• SUMMARY OF THE INVENTION
  • In accordance with the present invention, a method is provided for creating a control system for an industrial multivariable process with one or more manipulated variables and one or more controlled variables. A first table is created, wherein one or more manipulated variables are assigned to one or more sub-control systems and wherein each manipulated variable is assigned to no more than one sub-control system. A second table is created, wherein one or more controlled variables are assigned to the one or more sub-control systems. The first and second tables are used to generate one or more sub-process response models. The one or more sub-process response models are used to generate the one or more sub-control systems, which are operable to control one or more sub-processes. Each sub-control system includes a set of tuning parameters. Also provided in accordance with the present invention is a computer system which performs the foregoing method.
  • BRIEF DESCRIPTION OF THE DRAWINGS
  • The features, aspects, and advantages of the present invention will become better understood with regard to the following description, appended claims, and accompanying drawings where:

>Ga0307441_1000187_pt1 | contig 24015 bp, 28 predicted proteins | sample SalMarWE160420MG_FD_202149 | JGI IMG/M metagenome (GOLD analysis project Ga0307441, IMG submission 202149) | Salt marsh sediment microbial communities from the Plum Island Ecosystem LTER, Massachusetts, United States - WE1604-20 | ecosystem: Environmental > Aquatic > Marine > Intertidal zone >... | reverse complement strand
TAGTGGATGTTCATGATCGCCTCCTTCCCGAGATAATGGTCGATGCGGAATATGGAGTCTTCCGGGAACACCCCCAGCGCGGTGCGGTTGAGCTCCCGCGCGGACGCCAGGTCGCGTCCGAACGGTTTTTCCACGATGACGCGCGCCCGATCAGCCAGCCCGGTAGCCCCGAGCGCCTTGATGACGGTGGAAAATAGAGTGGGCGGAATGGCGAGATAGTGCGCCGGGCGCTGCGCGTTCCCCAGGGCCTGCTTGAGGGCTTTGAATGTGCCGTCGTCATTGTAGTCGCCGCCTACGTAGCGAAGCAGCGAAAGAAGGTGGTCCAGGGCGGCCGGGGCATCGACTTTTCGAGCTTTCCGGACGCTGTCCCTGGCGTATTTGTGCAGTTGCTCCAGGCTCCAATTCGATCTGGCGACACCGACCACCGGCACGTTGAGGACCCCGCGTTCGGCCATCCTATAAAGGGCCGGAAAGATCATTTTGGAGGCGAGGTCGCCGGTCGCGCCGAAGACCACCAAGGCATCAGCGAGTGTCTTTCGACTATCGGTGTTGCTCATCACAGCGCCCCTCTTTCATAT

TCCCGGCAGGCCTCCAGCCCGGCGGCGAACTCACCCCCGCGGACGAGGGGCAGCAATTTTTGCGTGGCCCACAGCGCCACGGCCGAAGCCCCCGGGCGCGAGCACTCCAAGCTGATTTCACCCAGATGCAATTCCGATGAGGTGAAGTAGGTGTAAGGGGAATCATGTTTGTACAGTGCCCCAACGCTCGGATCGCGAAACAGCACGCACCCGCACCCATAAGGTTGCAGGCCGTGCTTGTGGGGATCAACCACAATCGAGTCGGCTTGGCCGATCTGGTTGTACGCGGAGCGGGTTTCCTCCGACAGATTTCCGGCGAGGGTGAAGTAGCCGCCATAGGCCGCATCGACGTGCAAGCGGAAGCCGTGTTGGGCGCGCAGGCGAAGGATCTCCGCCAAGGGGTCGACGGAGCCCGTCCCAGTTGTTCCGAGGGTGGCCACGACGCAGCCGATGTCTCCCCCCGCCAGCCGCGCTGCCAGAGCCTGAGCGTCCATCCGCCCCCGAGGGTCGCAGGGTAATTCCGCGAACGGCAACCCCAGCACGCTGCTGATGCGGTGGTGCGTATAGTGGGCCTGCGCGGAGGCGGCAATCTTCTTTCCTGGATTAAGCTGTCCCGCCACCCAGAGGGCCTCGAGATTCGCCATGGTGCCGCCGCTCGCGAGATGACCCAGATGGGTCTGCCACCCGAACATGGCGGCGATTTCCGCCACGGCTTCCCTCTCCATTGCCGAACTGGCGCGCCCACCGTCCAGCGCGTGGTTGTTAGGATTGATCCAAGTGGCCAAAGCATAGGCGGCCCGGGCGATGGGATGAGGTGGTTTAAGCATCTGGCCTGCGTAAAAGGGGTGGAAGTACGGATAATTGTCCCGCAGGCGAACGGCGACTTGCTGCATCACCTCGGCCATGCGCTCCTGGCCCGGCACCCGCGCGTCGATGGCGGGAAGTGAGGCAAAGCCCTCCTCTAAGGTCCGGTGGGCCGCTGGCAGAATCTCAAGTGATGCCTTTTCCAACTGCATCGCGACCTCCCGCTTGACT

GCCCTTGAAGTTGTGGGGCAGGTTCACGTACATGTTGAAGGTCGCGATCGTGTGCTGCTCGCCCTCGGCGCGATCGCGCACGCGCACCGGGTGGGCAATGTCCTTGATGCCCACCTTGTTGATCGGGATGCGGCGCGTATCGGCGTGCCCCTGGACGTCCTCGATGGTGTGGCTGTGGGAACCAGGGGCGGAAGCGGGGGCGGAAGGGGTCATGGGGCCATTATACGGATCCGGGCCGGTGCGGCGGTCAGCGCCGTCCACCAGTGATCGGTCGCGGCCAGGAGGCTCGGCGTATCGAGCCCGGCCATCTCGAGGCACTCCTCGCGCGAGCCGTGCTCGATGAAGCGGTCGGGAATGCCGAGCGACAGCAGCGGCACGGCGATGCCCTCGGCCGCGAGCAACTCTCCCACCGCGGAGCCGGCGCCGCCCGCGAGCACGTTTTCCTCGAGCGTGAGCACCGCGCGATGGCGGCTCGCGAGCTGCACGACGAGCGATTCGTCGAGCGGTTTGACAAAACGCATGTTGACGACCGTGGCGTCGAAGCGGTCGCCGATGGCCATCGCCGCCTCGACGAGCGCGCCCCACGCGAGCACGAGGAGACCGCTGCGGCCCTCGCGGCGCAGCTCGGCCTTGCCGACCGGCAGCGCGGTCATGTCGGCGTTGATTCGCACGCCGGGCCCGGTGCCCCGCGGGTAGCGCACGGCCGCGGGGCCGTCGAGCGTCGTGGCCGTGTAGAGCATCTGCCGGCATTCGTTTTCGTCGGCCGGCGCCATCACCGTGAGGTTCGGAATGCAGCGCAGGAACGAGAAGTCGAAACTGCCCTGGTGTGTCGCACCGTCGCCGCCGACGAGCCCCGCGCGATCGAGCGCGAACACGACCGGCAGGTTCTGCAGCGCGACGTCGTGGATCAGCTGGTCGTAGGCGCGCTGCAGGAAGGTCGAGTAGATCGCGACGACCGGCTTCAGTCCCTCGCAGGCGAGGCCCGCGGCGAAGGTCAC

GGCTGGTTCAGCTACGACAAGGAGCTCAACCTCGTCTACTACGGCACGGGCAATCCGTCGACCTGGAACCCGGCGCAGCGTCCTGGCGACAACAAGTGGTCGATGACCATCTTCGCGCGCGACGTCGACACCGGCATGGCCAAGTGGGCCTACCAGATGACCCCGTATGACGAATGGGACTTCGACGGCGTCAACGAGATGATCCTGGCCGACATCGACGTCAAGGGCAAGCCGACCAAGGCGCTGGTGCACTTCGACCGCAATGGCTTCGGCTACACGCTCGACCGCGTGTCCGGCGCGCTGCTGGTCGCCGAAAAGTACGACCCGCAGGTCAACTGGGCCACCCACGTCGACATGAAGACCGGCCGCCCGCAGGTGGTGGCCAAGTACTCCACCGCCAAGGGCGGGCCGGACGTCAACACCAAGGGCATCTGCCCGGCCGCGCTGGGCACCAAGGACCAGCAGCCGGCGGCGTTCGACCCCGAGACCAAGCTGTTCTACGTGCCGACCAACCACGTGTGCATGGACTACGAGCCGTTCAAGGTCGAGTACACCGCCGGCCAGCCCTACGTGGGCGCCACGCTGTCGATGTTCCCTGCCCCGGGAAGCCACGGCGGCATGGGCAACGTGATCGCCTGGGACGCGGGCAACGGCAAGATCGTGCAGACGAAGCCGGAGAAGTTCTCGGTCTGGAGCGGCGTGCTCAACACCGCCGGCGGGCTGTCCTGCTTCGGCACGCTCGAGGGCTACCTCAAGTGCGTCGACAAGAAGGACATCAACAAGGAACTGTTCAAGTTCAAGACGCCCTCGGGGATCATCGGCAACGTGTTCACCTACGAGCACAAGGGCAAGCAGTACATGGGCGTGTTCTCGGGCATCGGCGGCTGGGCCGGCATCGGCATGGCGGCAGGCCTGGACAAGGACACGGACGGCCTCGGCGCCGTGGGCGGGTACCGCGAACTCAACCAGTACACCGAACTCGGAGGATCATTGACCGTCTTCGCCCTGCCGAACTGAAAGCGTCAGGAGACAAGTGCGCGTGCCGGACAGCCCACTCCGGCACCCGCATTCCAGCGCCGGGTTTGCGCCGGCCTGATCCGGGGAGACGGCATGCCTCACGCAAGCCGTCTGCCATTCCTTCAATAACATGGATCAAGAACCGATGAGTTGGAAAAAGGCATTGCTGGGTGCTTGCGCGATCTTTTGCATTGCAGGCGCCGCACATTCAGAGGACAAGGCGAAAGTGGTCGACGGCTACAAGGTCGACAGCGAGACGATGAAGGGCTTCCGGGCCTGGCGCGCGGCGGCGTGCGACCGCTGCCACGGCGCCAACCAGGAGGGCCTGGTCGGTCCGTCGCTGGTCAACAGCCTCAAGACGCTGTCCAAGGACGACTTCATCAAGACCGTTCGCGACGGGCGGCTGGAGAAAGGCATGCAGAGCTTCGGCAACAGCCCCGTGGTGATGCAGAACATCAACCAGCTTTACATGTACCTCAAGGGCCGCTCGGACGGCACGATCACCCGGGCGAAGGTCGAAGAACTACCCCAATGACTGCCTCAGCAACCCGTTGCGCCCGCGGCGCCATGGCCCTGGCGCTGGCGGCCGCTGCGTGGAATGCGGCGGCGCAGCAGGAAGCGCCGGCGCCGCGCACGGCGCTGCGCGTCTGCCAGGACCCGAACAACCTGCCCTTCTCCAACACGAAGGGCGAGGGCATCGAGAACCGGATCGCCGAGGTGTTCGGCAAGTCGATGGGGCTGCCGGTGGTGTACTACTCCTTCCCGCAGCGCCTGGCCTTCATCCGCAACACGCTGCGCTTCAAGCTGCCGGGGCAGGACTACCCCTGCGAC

• FIG. 1 shows a schematic view of a paper making machine as an example of a multivariable process;
  • FIG. 2 shows a block-diagram view of the paper making machine;
  • FIG. 3 shows the first example of separating the paper making machine into two sub-processes;
  • FIG. 4 shows the second example of separating the paper making machine into three sub-processes;
  • FIG. 5 shows the third example of separating the paper making machine into two sub-processes;
  • FIG. 6 shows a block-diagram of a multivariable control system for the full process;
  • FIG. 7 shows sub-control systems for the sub-processes of FIG. 3;
  • FIG. 8 shows sub-control systems for the sub-processes of FIG. 4;
  • FIG. 9 shows sub-control systems for the sub-processes of FIG. 5;
  • FIG. 10 shows a configuration table wherein variables have been selected for the multivariable control system of FIG. 6;
  • FIG. 11 shows the configuration table wherein variables have been selected for the sub-control systems of FIG. 7;
  • FIG. 12 shows the configuration table wherein variables have been selected for the sub-control systems of FIG. 8; and
  • FIG. 13 shows the configuration table wherein variables have been selected for the sub-control systems of FIG. 9.
  • DETAILED DESCRIPTION OF ILLUSTRATIVE EMBODIMENTS